It is never too early to start having honest and thoughtful conversations with our children about racial inequality and injustice.
The events of the past couple of weeks seen not just here in the US but around the world had a lot of us taking a moment to reflect: what is really happening around us, how is this affecting (or not affecting) us, how much do we really know and understand, and how we can help to change things. #BlackLivesMatter finally (hopefully) isn't just a hashtag. People have stopped to listen and to educate themselves more.
One of the things that a lot of us don't realize is that racial prejudice can be learned by kids as young as age 3. This just highlights how us parents are and should be responsible in instilling the right values in our kids. Sometimes, we think that part of protecting them at a young age is to deny what's currently happening or to not honestly address the questions that they may have. As parents, we also have to remember that it's essential for us to prepare our children — that teaching them and explaining the realities of the world isn't to scare them but it is to prepare them while assuring them that we are here to guide them and to give them the encouragement that they need.
For parents who are looking for resources on how to engage in these conversations with their children, we listed down some helpful resources for you.
10 books that will teach kids of all ages about diversity
The ABCs of what it means to be an activist. "The alliteration, rhyming, and vibrant illustrations make the book exciting for children, while the issues it brings up resonate with their parents’ values of community, equality, and justice." - Innosanto Nagara.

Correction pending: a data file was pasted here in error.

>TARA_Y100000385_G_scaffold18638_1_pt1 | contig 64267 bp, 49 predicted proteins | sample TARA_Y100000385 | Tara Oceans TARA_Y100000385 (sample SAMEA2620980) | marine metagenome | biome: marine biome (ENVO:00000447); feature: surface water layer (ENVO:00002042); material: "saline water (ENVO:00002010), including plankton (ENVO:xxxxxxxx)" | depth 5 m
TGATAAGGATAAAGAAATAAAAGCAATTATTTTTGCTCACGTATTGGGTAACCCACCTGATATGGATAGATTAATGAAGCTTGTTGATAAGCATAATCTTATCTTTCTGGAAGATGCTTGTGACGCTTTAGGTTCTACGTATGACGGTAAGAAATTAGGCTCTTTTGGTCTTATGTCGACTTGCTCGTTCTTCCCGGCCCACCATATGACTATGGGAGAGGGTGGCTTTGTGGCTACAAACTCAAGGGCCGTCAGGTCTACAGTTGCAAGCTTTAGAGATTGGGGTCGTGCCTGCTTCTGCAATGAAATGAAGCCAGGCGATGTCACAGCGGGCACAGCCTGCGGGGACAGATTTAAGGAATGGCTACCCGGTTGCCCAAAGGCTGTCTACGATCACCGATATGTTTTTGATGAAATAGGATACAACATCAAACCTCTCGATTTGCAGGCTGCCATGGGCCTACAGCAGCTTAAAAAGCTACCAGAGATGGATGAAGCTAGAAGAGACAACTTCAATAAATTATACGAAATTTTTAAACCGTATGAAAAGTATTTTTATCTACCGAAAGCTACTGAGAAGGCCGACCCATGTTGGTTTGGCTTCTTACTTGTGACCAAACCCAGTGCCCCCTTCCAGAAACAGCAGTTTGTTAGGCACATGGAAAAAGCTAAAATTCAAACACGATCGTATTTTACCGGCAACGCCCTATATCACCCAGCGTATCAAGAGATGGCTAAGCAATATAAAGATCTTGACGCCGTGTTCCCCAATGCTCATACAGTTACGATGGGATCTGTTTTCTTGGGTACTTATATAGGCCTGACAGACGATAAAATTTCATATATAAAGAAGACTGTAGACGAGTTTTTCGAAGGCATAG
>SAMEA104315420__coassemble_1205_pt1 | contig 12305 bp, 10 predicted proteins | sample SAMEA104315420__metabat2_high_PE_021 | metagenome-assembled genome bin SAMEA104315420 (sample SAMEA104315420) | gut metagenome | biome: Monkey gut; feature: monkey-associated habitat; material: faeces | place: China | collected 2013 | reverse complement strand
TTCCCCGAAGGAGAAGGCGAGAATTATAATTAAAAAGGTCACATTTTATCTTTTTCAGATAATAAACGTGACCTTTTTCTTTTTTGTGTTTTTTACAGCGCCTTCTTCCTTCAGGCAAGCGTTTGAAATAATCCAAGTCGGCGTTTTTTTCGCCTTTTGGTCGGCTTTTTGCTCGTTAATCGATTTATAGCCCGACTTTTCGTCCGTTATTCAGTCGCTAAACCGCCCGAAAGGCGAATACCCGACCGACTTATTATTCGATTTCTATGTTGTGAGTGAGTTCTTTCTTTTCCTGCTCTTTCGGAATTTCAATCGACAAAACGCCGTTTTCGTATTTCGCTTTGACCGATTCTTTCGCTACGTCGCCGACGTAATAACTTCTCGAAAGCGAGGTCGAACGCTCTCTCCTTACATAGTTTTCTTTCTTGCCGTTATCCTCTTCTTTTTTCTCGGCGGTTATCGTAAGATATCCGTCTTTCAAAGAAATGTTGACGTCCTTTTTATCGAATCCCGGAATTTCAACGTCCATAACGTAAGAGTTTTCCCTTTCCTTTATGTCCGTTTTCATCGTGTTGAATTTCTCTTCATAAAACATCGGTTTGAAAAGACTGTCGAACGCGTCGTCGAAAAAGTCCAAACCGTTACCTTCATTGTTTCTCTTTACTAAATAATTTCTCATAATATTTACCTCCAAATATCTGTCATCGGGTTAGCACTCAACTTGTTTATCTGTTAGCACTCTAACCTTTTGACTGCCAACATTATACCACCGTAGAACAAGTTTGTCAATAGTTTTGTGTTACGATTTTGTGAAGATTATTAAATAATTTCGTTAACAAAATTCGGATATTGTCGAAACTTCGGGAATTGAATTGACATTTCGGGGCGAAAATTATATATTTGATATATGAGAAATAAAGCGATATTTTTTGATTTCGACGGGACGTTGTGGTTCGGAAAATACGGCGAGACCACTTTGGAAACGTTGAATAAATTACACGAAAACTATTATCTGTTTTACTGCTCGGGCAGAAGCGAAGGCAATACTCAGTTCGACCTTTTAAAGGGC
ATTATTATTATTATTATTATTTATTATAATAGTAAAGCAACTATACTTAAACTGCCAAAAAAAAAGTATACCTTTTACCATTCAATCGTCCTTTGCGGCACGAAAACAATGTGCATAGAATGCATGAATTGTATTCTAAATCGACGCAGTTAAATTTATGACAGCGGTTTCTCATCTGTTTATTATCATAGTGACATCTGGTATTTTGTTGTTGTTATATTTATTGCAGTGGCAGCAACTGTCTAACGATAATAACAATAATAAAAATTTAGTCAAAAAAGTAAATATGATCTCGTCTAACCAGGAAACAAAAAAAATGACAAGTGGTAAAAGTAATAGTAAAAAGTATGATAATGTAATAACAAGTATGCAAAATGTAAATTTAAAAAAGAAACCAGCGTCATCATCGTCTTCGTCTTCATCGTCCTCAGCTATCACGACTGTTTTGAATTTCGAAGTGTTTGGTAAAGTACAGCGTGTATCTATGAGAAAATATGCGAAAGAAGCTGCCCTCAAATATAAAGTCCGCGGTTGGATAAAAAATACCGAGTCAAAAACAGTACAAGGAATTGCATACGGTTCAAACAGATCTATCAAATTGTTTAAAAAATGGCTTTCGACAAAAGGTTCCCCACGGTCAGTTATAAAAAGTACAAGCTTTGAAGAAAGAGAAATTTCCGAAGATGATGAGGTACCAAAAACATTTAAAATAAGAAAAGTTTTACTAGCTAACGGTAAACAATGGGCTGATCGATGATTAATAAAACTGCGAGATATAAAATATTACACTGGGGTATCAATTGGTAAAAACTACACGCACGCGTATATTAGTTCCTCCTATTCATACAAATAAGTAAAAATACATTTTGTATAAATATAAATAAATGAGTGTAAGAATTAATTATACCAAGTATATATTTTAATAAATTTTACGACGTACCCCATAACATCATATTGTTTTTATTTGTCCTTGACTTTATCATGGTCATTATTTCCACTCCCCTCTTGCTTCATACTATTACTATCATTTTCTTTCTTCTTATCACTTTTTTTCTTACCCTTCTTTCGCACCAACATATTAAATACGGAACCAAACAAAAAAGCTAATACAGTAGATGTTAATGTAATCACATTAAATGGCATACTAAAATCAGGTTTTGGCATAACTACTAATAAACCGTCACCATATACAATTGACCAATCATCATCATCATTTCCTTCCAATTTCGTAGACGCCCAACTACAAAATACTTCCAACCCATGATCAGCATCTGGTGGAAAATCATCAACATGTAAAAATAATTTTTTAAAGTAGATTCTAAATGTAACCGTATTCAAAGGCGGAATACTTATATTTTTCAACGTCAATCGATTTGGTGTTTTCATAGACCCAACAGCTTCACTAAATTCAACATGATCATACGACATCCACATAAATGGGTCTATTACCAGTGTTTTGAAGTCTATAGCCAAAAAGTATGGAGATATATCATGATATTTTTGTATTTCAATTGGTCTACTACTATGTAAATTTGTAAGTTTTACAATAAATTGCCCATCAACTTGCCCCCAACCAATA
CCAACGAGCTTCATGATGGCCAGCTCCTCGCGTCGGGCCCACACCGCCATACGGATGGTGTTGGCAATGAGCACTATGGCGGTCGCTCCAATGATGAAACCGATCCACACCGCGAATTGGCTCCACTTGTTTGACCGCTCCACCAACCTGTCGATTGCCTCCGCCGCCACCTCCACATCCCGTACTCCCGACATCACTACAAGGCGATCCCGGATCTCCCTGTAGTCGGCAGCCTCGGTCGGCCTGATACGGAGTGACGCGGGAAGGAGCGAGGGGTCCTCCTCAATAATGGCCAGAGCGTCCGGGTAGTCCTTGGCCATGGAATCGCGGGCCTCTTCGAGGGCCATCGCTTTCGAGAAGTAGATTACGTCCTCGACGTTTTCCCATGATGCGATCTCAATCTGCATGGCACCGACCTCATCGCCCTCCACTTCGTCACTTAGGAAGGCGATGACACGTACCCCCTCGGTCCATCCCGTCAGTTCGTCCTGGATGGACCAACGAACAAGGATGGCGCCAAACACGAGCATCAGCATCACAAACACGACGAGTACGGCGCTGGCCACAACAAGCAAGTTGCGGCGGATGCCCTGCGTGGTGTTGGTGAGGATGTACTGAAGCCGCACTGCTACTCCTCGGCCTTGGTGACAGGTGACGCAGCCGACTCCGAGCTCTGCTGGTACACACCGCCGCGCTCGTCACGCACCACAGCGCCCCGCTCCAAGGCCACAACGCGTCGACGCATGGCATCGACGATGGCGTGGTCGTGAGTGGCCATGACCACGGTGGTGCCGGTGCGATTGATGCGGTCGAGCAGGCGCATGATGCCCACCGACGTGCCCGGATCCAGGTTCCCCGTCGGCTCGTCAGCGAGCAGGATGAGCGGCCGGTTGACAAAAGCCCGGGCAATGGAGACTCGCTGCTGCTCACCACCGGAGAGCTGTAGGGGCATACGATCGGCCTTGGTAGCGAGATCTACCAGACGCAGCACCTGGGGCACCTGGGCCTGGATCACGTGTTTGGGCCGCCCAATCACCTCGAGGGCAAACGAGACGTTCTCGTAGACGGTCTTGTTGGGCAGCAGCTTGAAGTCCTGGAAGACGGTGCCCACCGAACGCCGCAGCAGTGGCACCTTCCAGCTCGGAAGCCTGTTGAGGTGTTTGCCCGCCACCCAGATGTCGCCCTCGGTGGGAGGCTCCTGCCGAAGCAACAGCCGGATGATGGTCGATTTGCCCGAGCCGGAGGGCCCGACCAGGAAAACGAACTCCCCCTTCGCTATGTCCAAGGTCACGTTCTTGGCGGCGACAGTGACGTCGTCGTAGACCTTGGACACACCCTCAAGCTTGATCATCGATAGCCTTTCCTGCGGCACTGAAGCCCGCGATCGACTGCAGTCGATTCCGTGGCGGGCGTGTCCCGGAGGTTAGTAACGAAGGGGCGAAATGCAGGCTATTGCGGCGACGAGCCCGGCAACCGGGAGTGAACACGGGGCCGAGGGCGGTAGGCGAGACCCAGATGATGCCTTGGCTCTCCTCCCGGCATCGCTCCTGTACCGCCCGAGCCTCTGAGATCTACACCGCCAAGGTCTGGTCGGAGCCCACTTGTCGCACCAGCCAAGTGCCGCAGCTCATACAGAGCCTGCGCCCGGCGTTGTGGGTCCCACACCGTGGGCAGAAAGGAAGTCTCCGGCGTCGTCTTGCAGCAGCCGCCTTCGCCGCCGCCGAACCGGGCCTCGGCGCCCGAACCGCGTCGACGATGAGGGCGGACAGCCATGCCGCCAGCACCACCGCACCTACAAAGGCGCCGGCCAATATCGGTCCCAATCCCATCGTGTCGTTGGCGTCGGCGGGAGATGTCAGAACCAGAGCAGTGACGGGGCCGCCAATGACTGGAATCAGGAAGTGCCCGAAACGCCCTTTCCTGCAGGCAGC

Order for $14.08 at Amazon
by Ibram X Kendi and illustrated by Ashley Lukashevsky
The nine steps and principles of what it takes to be an antiracist. "With bold art and thoughtful yet playful text, Antiracist Baby introduces the youngest readers and the grown-ups in their lives to the concept and power of antiracism."
Born a Crime (Adapted for Young Readers)
by Trevor Noah
The 36 year old host of The Daily Show recounts his life as a mixed race child growing up during and after the apartheid in South Africa. It may seem so long ago but apartheid existed until the early 1990s. "A lot of kids are fascinated by apartheid itself. They ask, why didn’t the government like black people? For a kid who hasn’t yet internalized the workings of government, there’s an illogic to apartheid that kids just don’t understand." - Trevor Noah
Order for $7.01 at Amazon
This book shines the light on the trailblazers, role models, and heroes that still inspire us today. "Whether they were putting pen to paper, soaring through the air or speaking up for the rights of others, the women profiled in these pages were all taking a stand against a world that didn’t always accept them."
Part of starting honest conversations with our children is to address why simply ignoring the subject of racism is not the way to go through life, but empowering and educating ourselves. "Not My Idea lifts the burden of fixing racism off the shoulders of children and empowers kids to seek an education in both white supremacy and those who have always fought against it—including some white people. "
A book to truly open the eyes of children on the systemic racial injustice — the story of Sylvia Mendez and her family's case that helped end school segregation in California.
Another favorite from Ibram X. Kendi and we honestly couldn't introduce the book better than this: "It takes you on a race journey from then to now, shows you why we feel how we feel, and why the poison of racism lingers. It also proves that while racist ideas have always been easy to fabricate and distribute, they can also be discredited."
by Lupita Nyong'o and illustrated by Vashti Harrison
Oscar Winner Lupita Nyong'o in her debut fiction book tells the relatable story of Sulwe, a young girl who wishes that her dark skin to be lighter and her journey learning to love oneself.
One of the must-reads that helps us and our children navigate through the world as we actively put the work required to being an anti-racist. "“In a racist society, it’s not enough to be non-racist—we must be ANTI-RACIST.” —Angela Davis.
A book that will speak to everyone: no matter who you are, where and how you grew up — you matter. Your existence and your identity matters.